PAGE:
With her golden tresses flying - on her
checks a rosy glow!
In her joy I hear her singing,
While Bill ? alpin's fiddle ringing
As he played The Stack at Barley,
Down in Kerry long ago.

We'd go down to Mary's dairy,
And our feet so light and airy.
At the churn we'd take our turn,
'till the butter would overflow.
Then to the kitchen we'd retire,
And pick out the biggest liar,

Just to tell us `fairy stories'
of Kerry long ago.
Then we'd stroll home in the moonlight,
And the colleens' waists we'd hug tight,
Just to save them from the fairies in the
Raheen' down below.
Then we'd say 'good-night' and kiss them;
We'd go home and pray; God bless them,
The sweethearts of our boyhood days
in Kerry long ago.

Whiskey Row
Well I came to Chicage in 1869
And I took me a place in Connely's patch
Started on the railway working the UP line,
Walking those endless miles of track
Laying down those crossties and banging on the steel
In the cold wind and rain,
From Palmer House, down to Marshall Fields,
Every day was just the same.

But at the end of the day,
We'd all wait for the horns to blow,
Then we'd make our own way,
Down to the Bars on Wiskey Row.

Now over at the stockyards the packers are winding down,
They're all waiting for the closing sign,
They'll rush the front gates and  storm the town,
And take their seats upon the line,
With their glasses on the counter, their feet upon the rail
A friendly smile and hello
All the laughing getting louder with every passing tale,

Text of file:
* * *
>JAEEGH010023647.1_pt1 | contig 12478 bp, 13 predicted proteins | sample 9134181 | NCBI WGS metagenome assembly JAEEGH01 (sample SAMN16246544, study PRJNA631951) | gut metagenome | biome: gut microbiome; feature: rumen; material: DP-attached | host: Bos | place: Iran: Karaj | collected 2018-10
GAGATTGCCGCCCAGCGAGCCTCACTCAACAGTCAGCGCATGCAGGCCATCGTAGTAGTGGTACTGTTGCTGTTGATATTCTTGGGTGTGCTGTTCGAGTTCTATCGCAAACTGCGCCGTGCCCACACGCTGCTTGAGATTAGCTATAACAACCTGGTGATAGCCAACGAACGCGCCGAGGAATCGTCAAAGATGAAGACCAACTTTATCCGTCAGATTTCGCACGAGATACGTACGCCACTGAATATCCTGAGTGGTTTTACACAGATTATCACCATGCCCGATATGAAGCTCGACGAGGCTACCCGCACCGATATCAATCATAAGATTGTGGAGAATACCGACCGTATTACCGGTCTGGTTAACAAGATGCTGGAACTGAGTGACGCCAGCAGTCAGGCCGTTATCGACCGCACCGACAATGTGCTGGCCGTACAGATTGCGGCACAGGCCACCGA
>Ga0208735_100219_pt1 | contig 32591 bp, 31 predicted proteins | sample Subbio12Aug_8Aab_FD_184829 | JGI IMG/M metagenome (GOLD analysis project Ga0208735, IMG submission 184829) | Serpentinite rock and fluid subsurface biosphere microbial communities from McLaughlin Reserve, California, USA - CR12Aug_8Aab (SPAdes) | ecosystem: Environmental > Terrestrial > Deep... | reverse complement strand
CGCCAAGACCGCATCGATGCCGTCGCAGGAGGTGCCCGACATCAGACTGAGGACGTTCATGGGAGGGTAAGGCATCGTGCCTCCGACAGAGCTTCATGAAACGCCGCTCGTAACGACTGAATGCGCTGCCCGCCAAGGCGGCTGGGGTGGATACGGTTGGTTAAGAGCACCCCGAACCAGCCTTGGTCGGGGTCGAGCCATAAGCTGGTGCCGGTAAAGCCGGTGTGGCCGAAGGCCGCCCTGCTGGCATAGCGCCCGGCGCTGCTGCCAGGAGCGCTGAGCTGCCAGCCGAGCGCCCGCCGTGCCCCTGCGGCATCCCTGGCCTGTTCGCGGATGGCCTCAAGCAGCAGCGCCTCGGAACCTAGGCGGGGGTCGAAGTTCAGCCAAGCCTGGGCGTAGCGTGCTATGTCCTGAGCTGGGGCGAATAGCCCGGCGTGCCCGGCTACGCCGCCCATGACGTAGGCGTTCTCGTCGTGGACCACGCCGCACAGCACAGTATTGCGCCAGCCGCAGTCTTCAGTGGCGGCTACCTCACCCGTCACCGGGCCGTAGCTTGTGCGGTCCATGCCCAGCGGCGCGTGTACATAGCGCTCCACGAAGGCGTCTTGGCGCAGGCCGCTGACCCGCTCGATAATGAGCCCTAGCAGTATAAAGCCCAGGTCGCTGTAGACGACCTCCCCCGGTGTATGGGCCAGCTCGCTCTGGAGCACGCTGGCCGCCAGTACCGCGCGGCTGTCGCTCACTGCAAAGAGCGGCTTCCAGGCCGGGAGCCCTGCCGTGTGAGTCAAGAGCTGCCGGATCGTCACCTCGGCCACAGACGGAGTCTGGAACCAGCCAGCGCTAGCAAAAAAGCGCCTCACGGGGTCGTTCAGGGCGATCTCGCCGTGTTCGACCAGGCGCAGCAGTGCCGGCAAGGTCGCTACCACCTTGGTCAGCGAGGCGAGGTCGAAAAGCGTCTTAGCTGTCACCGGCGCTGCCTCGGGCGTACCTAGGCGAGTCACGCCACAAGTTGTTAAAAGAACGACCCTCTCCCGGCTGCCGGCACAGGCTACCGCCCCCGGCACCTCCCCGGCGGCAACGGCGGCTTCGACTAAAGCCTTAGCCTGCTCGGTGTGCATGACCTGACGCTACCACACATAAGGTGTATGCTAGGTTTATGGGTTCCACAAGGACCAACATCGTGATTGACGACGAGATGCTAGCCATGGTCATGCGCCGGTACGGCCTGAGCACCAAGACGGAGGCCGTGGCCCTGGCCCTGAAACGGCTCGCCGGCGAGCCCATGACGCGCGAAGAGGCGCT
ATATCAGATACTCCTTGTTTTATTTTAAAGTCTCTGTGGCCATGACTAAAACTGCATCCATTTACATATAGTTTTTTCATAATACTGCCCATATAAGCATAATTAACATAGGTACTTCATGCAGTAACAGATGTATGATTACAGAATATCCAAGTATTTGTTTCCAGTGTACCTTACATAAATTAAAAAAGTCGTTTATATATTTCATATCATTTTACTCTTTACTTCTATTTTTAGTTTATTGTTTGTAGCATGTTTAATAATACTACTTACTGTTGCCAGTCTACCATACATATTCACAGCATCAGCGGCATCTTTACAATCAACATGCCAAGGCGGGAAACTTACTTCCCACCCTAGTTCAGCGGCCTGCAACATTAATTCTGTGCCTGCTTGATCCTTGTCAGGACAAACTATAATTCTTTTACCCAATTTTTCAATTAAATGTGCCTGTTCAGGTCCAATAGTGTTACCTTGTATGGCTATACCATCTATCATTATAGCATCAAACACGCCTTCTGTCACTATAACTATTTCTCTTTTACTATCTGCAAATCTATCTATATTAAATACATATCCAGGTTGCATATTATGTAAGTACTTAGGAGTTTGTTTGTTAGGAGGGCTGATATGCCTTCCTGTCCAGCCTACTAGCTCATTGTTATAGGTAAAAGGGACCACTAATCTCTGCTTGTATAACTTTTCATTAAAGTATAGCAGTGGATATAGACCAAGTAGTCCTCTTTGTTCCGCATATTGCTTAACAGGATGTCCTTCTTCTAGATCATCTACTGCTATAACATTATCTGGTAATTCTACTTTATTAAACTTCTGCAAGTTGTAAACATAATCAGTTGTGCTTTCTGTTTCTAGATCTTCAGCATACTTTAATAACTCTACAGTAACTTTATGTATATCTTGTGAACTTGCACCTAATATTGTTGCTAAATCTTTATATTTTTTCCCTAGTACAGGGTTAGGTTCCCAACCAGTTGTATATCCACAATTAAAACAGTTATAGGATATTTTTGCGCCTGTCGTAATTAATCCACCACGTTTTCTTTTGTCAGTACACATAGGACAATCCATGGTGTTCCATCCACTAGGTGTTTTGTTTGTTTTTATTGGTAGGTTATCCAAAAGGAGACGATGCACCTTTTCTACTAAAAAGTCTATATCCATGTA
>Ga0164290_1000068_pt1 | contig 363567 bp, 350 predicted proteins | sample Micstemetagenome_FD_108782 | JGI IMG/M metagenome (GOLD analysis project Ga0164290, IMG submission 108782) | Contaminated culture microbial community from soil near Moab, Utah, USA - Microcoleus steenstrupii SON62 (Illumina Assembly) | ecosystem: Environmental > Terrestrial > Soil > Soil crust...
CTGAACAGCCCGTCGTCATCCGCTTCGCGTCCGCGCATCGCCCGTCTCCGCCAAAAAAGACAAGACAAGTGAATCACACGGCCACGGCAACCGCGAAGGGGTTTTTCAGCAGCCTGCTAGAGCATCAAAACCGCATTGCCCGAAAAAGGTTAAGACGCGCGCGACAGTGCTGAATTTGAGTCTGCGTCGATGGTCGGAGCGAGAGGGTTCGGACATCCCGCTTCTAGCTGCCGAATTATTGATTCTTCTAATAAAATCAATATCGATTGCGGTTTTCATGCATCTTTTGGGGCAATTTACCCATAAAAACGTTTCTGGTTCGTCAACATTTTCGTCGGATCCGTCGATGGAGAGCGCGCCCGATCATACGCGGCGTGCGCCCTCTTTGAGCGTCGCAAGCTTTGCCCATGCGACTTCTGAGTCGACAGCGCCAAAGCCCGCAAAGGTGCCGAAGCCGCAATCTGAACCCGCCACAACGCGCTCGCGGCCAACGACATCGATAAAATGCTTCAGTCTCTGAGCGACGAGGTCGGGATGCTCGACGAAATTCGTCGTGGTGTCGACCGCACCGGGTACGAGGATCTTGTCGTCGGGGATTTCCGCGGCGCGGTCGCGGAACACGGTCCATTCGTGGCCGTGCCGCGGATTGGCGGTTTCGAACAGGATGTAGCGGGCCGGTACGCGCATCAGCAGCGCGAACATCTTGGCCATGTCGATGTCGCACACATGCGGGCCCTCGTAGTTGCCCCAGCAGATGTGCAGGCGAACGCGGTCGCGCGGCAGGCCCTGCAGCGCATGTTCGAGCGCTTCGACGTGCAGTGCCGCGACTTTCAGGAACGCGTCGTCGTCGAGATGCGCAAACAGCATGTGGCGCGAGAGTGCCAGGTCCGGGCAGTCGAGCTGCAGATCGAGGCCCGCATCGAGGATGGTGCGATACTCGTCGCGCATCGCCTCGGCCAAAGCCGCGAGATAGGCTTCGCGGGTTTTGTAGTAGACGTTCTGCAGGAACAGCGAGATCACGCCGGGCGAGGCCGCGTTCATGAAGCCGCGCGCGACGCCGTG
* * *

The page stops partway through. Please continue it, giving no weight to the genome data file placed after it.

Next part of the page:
Those golden days of Whiskey Row.

Now Palmer House has fallen
Pullman cars are off the track,
And there ain't no more Courthouse Square,
And nothing is left standing over at Connelys Patch
Since that mighty fire tore through there
But some day soon we'll reach up to the sky,
Over the rivers flames and smoke,
And she'll keep a lookout with a mothers eye,
Over her boys on Whiskey Row,

What Did They Do ?
What did they do?
Oh Irishmen! Whose souls are dead,
Who claim this blessed land
of our your motherland,
And walk in ways where Saints have led,
Who view the hills and breathe the air
But never see God's image there.
To you I speak:
You ask me: `What did they do?"

I ask you
What did Christ do, as naked on the Cross He hung
Twixt earth and sky, a God-man unknown?
Outraged, despised, neglected by the world
That passed him by and said:
`What did He do?'
Except the faithful few
Seeing beyond the wounds and blood and tears,
What sacrifice hath done for countless years,
Of generations yet unborn;
And still they say, who seeing, will not see,
`What has He done for me?'
Oh Irishmen! by tyrants led,

Your hearts grown cold, your minds corrupt,
What right have you to criticise the dead
That stood for God and Liberty!
Oh ye, who stand and see the Shadows stealing o'er our land,
Who seeing are unmoved, nor lift a hand
to strike a blow for freedom.
What can ye know of spirits such as these,
Or of the powers that move them to great deeds
'gainst frightful odds?

`What did they do?' You say who will not see,
Nor judge their merits further than their gains,
They give their lives --- no more!
What greater sacrifice does God demand
That we may live, and living think,
And, thinking, learn to soar above the fate of slaves?
Oh Blessed Failure! Born of the Cross,
Triumph is Thine,
For Christ has triumphed through eternety
Old Folk Songs From Ireland

Victoria- The Grehan Sisters
The Lion and the Unicorn were fighting for the Crown,
Some usefull Irish Chedder and they both came tumbling down.
At second St. George they parted to,
From St. Stevens Green in town.
But ther’e coming down for you Victoria.
Victoria ther’e coming for ye soon
Victoria it’s made around the moon
Its shining on December frost
To crown the flowers of June
But ther’e coming down for you Victoria.
A Gas main burst in Belfast on the eve  of poppy day
And loyal doors and windows soon flew rapidly away
They came to Dublin Dockland